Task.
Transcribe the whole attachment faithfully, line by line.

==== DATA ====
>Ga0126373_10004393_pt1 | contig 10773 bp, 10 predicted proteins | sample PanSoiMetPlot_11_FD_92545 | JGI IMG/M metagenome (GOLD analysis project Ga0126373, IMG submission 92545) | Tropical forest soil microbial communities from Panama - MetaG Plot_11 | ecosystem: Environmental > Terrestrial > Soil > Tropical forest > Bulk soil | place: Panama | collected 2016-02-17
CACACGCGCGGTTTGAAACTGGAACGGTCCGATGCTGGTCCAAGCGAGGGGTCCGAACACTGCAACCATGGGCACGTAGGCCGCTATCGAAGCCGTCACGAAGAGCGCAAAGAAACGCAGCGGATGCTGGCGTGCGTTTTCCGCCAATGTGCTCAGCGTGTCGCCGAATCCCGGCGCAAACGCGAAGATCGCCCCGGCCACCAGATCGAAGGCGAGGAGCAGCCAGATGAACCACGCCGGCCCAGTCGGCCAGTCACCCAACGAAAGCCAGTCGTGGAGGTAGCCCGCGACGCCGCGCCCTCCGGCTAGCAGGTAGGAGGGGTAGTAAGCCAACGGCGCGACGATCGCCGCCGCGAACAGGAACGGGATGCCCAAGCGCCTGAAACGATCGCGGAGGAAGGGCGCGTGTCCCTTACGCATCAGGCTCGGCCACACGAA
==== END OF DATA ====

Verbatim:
>Ga0126373_10004393_pt1 | contig 10773 bp, 10 predicted proteins | sample PanSoiMetPlot_11_FD_92545 | JGI IMG/M metagenome (GOLD analysis project Ga0126373, IMG submission 92545) | Tropical forest soil microbial communities from Panama - MetaG Plot_11 | ecosystem: Environmental > Terrestrial > Soil > Tropical forest > Bulk soil | place: Panama | collected 2016-02-17
CACACGCGCGGTTTGAAACTGGAACGGTCCGATGCTGGTCCAAGCGAGGGGTCCGAACACTGCAACCATGGGCACGTAGGCCGCTATCGAAGCCGTCACGAAGAGCGCAAAGAAACGCAGCGGATGCTGGCGTGCGTTTTCCGCCAATGTGCTCAGCGTGTCGCCGAATCCCGGCGCAAACGCGAAGATCGCCCCGGCCACCAGATCGAAGGCGAGGAGCAGCCAGATGAACCACGCCGGCCCAGTCGGCCAGTCACCCAACGAAAGCCAGTCGTGGAGGTAGCCCGCGACGCCGCGCCCTCCGGCTAGCAGGTAGGAGGGGTAGTAAGCCAACGGCGCGACGATCGCCGCCGCGAACAGGAACGGGATGCCCAAGCGCCTGAAACGATCGCGGAGGAAGGGCGCGTGTCCCTTACGCATCAGGCTCGGCCACACGAA